• Book of Earth Part A: At the beginning of this section, the sun god is enclosed by mummies at a burial mound called the Mound of Darkness. Above this mound, a solar bark is shown. Following this scene, Aker is depicted as a double sphinx. The solar barque is located between the entrance and the exit of the realm of the dead, with its stern side facing the exit. Below it shows the resurrection of the corpse of the sun, which is a scene that typically occurs in royal sarcophagus chambers. A falcon head emerges from a sun disc, and the light is shown falling on the “mysterious corpse,” which is lying down. In the next scene, twelve goddesses, each representing an hour of the night, are depicted. Each goddess has the hieroglyph of a star and a hieroglyph of a shadow with a beaming disk above her. At the beginning of the fourth scene, a few of the mummies are enclosed within four large circles. In the fifth scene, a central god, who is thought to be Osiris, is surrounded by the corpses of Shu, Tefnut, Khepri, and Nun. The sixth scene shows a pair of arms rising from the depths. A goddess called Annihilator stands up with her arms reaching to embrace a sun disc. The arms are supporting two praying goddesses named West and East in a reverse orientation. It is believed that the upper register of this part ends with a line containing a title of this work, though it is still unknown.


  • The Book of the Earth: The middle register begins with the solar barque again. It is towed by fourteen ram-headed gods with all of their bas. Next, a god stands in his cave, surrounded by twelve-star goddesses who are extending discs to him. The following scene, which is scattered around the tomb of Ramesses VI, shows five burial mounds with a head and arms emerging from it. They are raised in a gesture of praise. In the third scene, the birth of the sun is represented. This scene also occurs on the sarcophagus of Ramesses IV, but there is more detail and more story on that sarcophagus than in this scene.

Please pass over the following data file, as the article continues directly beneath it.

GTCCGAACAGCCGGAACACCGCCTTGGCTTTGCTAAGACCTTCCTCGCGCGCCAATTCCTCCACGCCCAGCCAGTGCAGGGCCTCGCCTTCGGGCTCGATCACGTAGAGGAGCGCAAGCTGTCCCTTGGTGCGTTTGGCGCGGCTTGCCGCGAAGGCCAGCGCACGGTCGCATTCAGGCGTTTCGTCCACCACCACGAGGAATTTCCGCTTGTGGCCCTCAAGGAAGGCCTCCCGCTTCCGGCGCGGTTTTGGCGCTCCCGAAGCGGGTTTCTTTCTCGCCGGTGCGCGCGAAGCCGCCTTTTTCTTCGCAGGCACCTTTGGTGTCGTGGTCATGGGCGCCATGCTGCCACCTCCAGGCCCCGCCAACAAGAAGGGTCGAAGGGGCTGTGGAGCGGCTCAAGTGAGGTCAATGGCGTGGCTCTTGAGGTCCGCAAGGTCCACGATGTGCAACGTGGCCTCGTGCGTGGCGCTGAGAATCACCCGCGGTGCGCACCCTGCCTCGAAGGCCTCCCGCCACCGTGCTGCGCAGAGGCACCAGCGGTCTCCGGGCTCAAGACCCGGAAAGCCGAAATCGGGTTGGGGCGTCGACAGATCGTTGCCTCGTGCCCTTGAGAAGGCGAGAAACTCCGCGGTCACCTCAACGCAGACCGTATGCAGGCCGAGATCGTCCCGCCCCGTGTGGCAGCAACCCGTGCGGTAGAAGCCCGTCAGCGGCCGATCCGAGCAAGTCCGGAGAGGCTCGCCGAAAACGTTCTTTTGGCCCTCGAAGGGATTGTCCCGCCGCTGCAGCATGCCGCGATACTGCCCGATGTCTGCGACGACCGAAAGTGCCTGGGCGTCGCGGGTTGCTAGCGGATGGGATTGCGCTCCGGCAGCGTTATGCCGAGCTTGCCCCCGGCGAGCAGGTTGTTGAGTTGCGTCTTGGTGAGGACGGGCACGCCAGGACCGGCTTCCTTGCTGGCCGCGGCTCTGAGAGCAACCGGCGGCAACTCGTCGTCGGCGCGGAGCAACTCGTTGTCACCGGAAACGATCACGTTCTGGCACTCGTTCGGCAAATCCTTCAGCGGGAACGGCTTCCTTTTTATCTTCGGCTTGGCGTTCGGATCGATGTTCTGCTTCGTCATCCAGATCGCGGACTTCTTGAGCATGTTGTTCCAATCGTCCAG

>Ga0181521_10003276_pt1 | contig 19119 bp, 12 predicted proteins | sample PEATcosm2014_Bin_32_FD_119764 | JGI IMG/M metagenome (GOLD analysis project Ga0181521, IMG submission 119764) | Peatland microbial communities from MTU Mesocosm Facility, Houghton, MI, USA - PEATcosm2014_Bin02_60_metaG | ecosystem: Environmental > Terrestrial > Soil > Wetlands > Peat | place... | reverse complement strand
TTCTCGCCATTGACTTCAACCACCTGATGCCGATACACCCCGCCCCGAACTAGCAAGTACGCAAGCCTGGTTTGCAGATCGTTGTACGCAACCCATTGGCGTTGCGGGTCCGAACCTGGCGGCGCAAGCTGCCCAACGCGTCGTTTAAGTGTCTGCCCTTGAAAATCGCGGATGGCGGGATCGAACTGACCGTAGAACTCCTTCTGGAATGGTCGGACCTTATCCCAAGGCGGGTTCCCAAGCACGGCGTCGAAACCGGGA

• In conclusion, the Book of the Earth is a fascinating ancient Egyptian funerary text that provides insight into the beliefs and practices of the Egyptian civilization regarding the afterlife and the role of the sun god, Re, in the journey of the soul. The detailed illustrations and hieroglyphs of the Book of the Earth offer scholars a wealth of knowledge about the symbolism and mythology of this remarkable culture. Despite the challenges in understanding the exact sequence and meaning of all the scenes, scholars continue to study and decipher the Book of the Earth to expand our understanding of ancient Egyptian religion and funerary customs

The Tomb Of Ramses VI, and VII

The tomb is simple in plan, consisting of a series of descending, and It includes corridors leading deep underground, in a straight line to the burial chamber.

The exquisitely painted sunk relief walls are very well preserved, and a decline in the quality of the decoration since the Nineteenth Dynasty (c.1295–1186 BC) is evident, however.

The tomb’s decorative program consists of various funerary texts to help the king in his successful transition to the afterlife. The first descending passages are decorated with the Book of Gates, the Book of Caverns, and the Books of the Heavens.

The passages beyond bear scenes from the Amduat, the Book of the Dead, and the Books of the Heavens, and scenes from the Book of the Earth adorn the burial chamber. All ceilings are decorated with astronomical scenes and texts.

Some of these funerary texts are collections of spells, and others are maps of the underworld. It describes the sun god’s daily nocturnal journey through it.

Through them, just like the sun god, the king could achieve a glorious rebirth on the eastern horizon at dawn.